World Wide Web View

Study reveals internet posts shape religious views

Illustration by Philip Kuhns

Megan Dickens struggled for years with the concept of homosexuality.

The graphic design alumna grew up in a small, mostly conservative Indiana town, where she was taught that same-sex relationships were sinful.

“When I started college, there seemed to be a very large push for the gay community,” Dickens said. “I had a really hard time with it.”

Moving from Loogootee with a population of less than 3,000, to Evansville with a population of more than 110,000, was a big change for Dickens.

The 22-year-old Office Depot print supervisor had no idea she would feel like her views on LGBT rights were in the minority on campus, she said, but her activity on the Internet gave her a new perspective.

Social media sculpted

Dickens is just one of millions of people, young and old, whose religious and political views are shaped by social media every day.

“Facebook has opened up this weird relationship with everyone where I’m allowed to talk about politics and religion,” she said. “If I was friends with you in real life, we might talk about these things, but we would never argue about them. I feel like what happens is we are all given a megaphone.”

Half of Millennials (individuals born between the 1980s and the mid-2000s) describe themselves as political independents and 29 percent say they are not affiliated with any religion, according to a 2014 Pew Research Center study.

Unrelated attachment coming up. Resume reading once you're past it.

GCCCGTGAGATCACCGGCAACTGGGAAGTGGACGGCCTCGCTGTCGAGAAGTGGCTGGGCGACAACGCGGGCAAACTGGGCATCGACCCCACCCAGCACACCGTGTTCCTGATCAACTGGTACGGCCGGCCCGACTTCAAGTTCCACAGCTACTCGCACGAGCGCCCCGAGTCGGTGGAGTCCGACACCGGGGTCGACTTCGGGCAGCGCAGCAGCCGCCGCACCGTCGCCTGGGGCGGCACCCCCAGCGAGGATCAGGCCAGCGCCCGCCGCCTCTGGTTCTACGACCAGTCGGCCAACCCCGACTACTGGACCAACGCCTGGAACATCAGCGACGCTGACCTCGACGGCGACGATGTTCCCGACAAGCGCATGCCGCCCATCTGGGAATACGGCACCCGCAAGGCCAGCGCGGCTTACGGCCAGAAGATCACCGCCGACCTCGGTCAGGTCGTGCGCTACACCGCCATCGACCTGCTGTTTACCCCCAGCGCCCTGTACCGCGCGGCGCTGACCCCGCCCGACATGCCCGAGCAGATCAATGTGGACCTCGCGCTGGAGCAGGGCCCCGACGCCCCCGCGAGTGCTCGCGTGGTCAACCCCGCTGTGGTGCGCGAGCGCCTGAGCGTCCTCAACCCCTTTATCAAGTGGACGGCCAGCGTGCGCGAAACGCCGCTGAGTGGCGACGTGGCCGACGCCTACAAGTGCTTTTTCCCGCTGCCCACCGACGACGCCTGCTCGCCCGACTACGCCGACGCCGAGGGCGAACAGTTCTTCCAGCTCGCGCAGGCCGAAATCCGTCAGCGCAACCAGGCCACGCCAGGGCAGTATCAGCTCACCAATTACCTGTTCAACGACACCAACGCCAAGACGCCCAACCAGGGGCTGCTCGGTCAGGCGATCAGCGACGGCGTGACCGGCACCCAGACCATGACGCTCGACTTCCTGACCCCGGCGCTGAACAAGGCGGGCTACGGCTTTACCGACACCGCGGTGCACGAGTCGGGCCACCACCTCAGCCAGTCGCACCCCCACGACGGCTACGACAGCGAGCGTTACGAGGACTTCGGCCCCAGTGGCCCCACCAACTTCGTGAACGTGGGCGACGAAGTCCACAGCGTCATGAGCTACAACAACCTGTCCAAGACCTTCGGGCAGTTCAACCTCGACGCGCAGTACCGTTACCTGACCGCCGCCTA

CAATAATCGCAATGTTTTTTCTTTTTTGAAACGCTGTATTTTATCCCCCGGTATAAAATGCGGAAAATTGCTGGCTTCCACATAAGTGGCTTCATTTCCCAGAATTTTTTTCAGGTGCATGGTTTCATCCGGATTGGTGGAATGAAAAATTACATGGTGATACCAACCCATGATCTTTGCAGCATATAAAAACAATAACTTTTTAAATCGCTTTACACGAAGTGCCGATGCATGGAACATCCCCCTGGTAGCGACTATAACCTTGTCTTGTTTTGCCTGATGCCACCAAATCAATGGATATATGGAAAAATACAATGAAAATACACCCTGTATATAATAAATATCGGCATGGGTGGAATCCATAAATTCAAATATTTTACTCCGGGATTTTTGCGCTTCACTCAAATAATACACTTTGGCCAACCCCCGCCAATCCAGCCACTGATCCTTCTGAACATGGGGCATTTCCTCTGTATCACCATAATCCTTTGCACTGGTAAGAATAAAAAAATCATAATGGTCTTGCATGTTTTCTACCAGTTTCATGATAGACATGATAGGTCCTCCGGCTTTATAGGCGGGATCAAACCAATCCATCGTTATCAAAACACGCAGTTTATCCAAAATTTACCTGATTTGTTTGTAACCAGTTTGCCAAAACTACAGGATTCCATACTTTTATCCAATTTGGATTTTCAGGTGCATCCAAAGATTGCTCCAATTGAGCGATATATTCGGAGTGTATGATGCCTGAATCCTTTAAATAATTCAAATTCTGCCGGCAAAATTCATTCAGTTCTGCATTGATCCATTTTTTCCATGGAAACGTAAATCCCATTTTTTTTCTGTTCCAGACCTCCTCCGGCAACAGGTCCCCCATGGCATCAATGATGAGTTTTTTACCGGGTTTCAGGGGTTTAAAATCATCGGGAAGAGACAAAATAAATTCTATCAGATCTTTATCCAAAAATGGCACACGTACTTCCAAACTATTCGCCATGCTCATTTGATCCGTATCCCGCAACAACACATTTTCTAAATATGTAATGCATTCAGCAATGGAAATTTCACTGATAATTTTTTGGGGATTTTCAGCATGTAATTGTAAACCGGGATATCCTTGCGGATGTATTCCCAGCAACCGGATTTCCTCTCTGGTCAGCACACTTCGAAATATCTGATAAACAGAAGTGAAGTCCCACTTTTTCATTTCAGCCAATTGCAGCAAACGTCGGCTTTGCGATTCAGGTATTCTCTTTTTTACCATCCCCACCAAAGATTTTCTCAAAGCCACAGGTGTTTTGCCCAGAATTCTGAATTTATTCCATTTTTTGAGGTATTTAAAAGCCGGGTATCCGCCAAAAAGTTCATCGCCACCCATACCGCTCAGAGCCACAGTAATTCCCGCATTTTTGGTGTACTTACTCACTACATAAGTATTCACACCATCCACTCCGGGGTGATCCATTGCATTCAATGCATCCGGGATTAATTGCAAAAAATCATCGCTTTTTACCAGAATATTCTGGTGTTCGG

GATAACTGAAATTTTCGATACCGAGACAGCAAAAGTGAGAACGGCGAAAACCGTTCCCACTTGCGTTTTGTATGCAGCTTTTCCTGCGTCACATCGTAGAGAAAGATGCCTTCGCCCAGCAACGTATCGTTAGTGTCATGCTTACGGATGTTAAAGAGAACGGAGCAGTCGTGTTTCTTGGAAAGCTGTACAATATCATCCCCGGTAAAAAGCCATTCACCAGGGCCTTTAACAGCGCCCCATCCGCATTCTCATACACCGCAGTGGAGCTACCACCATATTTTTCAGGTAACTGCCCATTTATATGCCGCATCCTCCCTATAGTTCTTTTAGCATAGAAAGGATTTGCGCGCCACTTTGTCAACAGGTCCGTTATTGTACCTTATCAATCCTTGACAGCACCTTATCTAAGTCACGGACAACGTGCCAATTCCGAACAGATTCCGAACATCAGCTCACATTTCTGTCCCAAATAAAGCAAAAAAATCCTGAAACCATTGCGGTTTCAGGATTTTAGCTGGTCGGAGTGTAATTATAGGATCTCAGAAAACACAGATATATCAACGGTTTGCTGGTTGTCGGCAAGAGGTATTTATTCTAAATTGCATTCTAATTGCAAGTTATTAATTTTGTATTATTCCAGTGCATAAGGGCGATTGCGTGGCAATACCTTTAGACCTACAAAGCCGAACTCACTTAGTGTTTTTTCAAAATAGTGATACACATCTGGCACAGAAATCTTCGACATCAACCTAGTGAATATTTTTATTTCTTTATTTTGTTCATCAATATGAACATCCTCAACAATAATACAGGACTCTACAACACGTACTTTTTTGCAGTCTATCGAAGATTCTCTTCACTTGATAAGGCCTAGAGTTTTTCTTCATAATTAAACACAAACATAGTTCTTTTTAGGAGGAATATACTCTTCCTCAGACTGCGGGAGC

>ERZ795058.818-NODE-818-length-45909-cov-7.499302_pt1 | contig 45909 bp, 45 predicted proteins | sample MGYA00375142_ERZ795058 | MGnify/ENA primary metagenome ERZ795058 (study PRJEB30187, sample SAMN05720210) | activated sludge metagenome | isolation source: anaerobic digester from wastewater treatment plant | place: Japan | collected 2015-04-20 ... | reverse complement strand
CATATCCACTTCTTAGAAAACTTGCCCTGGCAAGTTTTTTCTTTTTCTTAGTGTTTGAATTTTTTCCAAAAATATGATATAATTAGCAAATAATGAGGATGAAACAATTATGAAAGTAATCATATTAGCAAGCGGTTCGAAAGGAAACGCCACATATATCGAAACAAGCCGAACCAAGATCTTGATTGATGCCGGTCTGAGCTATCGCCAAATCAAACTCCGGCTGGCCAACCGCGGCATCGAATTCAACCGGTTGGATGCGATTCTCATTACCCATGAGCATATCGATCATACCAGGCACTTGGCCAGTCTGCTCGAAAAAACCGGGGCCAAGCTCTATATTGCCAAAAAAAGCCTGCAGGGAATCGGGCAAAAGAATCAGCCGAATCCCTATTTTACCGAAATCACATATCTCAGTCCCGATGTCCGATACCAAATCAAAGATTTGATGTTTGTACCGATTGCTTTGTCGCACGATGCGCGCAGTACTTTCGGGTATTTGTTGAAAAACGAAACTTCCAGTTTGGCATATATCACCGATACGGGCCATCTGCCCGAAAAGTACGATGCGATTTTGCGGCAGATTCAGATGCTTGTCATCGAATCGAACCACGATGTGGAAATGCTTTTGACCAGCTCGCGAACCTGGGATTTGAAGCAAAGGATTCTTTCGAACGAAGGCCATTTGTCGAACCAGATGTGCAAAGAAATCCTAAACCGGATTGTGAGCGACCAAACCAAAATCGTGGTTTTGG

The study concluded that these are at or near the highest levels of political and religious disaffiliation recorded for any generation in the quarter-century that the Pew Research Center has polled on these topics.

Also known as Generation Y, these are the first people to grow up in the digital age.

These “digital natives” are known to be avid consumers of social media, which plays a major role in how they construct their world view.

In a 2015 study by American Press Institute and the Associated Press-NORC Center for Public Affairs Research, 88 percent of Millennials who participated said they use Facebook to find news.

Dickens’ strict religious upbringing sculpted her negative perception of homosexuals, but as she pressed down on her mouse to play an online video, she said something clicked.

The video titled “Love Has No Labels” features a giant X-ray that guises the true identities of the couples behind it. Onlookers gather around the skeletal images of two figures kissing, holding hands and dancing. Gay, straight and interracial couples emerge to reveal that no matter the combination, everyone looks the same on the inside.

After watching the video, Dickens said she started to pay more attention to streams of positive LGBT messages online.

Dickens said she now strives to no longer judge people.

‘Where the people are’

In a way, Dickens said, almost everything she comes across on social media ties into religion.

She said even politically-charged posts carry a religious message since they usually pit conservative against liberal, who are frequently depicted as pro-religion or anti-religion.

“I think everything boils down to something religious or something concerning moral value when it comes to what I see on the Internet,” Dickens said.